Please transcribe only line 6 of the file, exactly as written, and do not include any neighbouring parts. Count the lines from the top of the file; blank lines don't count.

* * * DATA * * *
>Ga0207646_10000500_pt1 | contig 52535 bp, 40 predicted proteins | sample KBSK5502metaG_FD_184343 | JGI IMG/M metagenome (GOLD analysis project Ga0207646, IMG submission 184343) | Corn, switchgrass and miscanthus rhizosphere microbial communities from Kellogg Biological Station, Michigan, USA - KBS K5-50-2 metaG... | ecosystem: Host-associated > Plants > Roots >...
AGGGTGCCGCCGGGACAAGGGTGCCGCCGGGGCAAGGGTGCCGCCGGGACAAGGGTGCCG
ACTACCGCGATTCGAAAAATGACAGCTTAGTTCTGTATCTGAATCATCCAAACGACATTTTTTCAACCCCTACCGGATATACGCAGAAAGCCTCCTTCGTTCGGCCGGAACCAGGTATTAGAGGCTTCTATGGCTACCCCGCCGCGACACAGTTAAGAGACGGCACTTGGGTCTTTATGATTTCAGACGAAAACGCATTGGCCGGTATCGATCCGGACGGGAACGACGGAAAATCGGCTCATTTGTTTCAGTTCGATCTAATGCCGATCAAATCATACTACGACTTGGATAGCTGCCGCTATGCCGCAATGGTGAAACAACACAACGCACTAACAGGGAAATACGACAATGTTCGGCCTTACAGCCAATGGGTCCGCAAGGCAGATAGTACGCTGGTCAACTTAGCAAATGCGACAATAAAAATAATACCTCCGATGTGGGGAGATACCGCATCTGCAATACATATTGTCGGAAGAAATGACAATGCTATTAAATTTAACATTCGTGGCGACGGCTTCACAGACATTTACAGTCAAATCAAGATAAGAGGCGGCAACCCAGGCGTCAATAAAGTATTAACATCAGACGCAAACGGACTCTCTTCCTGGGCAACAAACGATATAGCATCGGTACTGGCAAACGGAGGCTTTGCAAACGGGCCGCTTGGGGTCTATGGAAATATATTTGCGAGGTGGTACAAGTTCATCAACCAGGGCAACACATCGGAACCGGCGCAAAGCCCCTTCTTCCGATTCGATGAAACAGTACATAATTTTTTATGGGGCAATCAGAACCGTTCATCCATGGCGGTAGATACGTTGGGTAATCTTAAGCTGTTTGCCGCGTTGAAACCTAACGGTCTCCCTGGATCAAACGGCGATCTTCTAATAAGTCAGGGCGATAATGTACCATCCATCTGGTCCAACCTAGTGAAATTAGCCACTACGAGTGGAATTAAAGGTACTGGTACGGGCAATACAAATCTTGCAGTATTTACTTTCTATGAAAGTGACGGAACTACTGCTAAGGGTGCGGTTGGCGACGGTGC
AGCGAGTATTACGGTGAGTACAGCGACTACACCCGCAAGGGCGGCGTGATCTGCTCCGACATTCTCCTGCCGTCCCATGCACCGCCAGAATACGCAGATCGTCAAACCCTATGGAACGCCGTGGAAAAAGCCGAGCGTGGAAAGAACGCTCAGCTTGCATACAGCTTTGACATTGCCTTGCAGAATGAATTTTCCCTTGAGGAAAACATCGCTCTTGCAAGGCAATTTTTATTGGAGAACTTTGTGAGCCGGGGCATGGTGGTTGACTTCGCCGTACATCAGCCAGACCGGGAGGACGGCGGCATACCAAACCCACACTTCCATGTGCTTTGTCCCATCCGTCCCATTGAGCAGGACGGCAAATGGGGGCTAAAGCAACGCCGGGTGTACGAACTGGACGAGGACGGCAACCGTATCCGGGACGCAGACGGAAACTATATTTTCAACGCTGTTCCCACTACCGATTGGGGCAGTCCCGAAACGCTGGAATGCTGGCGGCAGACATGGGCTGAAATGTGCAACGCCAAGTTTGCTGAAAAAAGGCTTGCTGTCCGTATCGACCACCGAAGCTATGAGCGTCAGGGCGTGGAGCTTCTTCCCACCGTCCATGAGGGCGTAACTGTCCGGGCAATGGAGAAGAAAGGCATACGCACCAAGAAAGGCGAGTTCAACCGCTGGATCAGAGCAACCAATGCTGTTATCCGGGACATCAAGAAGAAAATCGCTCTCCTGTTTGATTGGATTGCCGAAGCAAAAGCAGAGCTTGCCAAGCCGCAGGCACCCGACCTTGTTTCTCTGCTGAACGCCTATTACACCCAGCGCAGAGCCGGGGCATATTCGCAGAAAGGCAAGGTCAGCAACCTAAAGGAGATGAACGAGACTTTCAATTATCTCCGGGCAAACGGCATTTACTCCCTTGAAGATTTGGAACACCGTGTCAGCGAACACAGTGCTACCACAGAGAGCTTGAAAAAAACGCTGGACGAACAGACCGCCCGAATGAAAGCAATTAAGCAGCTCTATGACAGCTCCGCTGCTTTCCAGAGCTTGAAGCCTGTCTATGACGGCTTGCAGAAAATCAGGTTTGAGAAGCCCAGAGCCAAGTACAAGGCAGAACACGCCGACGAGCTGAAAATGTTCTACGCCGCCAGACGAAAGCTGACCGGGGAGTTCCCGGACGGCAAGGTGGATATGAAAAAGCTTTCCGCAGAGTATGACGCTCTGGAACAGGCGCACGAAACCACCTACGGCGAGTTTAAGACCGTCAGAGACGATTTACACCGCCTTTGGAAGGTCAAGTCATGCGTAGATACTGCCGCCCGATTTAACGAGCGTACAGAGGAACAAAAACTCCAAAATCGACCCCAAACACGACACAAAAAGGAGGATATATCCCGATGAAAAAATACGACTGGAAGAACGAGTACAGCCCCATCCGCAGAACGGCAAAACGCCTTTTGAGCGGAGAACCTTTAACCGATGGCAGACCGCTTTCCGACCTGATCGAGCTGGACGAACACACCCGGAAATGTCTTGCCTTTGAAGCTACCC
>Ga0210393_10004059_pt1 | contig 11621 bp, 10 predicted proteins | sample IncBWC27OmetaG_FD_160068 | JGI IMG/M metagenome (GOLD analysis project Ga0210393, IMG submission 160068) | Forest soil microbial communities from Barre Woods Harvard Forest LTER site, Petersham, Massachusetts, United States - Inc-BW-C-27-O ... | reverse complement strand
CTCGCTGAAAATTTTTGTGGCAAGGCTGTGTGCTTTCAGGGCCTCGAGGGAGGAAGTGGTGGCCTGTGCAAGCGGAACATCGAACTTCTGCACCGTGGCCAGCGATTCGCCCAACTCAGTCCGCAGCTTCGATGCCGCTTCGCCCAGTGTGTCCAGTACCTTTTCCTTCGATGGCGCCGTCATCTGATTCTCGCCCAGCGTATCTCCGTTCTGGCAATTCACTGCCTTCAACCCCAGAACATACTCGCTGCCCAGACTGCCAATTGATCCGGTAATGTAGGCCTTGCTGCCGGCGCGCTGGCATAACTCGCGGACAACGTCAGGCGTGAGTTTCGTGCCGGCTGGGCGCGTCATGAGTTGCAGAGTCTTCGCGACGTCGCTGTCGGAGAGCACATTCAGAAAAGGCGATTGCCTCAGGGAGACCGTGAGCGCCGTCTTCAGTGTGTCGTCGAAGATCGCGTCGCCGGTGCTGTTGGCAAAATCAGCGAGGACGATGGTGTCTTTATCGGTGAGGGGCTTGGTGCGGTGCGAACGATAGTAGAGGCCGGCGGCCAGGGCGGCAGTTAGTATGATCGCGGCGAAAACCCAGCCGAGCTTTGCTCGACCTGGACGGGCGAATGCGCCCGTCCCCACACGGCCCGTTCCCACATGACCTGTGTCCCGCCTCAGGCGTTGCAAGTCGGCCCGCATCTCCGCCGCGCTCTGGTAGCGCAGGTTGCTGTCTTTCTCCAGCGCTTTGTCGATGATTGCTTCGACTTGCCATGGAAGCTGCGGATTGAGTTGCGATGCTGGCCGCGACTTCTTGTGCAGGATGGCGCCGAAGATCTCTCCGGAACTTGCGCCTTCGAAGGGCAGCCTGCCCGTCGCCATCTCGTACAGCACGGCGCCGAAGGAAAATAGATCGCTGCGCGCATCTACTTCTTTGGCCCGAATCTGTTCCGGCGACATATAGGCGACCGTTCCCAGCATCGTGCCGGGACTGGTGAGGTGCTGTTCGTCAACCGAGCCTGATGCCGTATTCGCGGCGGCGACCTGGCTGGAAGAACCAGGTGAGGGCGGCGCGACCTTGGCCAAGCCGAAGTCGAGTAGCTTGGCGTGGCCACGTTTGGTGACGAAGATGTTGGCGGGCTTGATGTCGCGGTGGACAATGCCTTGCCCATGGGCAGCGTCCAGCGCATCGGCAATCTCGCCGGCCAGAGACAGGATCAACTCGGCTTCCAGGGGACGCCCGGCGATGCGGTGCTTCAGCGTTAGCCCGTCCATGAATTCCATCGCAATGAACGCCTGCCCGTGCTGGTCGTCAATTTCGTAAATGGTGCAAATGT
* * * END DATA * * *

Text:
CTCGCTGAAAATTTTTGTGGCAAGGCTGTGTGCTTTCAGGGCCTCGAGGGAGGAAGTGGTGGCCTGTGCAAGCGGAACATCGAACTTCTGCACCGTGGCCAGCGATTCGCCCAACTCAGTCCGCAGCTTCGATGCCGCTTCGCCCAGTGTGTCCAGTACCTTTTCCTTCGATGGCGCCGTCATCTGATTCTCGCCCAGCGTATCTCCGTTCTGGCAATTCACTGCCTTCAACCCCAGAACATACTCGCTGCCCAGACTGCCAATTGATCCGGTAATGTAGGCCTTGCTGCCGGCGCGCTGGCATAACTCGCGGACAACGTCAGGCGTGAGTTTCGTGCCGGCTGGGCGCGTCATGAGTTGCAGAGTCTTCGCGACGTCGCTGTCGGAGAGCACATTCAGAAAAGGCGATTGCCTCAGGGAGACCGTGAGCGCCGTCTTCAGTGTGTCGTCGAAGATCGCGTCGCCGGTGCTGTTGGCAAAATCAGCGAGGACGATGGTGTCTTTATCGGTGAGGGGCTTGGTGCGGTGCGAACGATAGTAGAGGCCGGCGGCCAGGGCGGCAGTTAGTATGATCGCGGCGAAAACCCAGCCGAGCTTTGCTCGACCTGGACGGGCGAATGCGCCCGTCCCCACACGGCCCGTTCCCACATGACCTGTGTCCCGCCTCAGGCGTTGCAAGTCGGCCCGCATCTCCGCCGCGCTCTGGTAGCGCAGGTTGCTGTCTTTCTCCAGCGCTTTGTCGATGATTGCTTCGACTTGCCATGGAAGCTGCGGATTGAGTTGCGATGCTGGCCGCGACTTCTTGTGCAGGATGGCGCCGAAGATCTCTCCGGAACTTGCGCCTTCGAAGGGCAGCCTGCCCGTCGCCATCTCGTACAGCACGGCGCCGAAGGAAAATAGATCGCTGCGCGCATCTACTTCTTTGGCCCGAATCTGTTCCGGCGACATATAGGCGACCGTTCCCAGCATCGTGCCGGGACTGGTGAGGTGCTGTTCGTCAACCGAGCCTGATGCCGTATTCGCGGCGGCGACCTGGCTGGAAGAACCAGGTGAGGGCGGCGCGACCTTGGCCAAGCCGAAGTCGAGTAGCTTGGCGTGGCCACGTTTGGTGACGAAGATGTTGGCGGGCTTGATGTCGCGGTGGACAATGCCTTGCCCATGGGCAGCGTCCAGCGCATCGGCAATCTCGCCGGCCAGAGACAGGATCAACTCGGCTTCCAGGGGACGCCCGGCGATGCGGTGCTTCAGCGTTAGCCCGTCCATGAATTCCATCGCAATGAACGCCTGCCCGTGCTGGTCGTCAATTTCGTAAATGGTGCAAATGT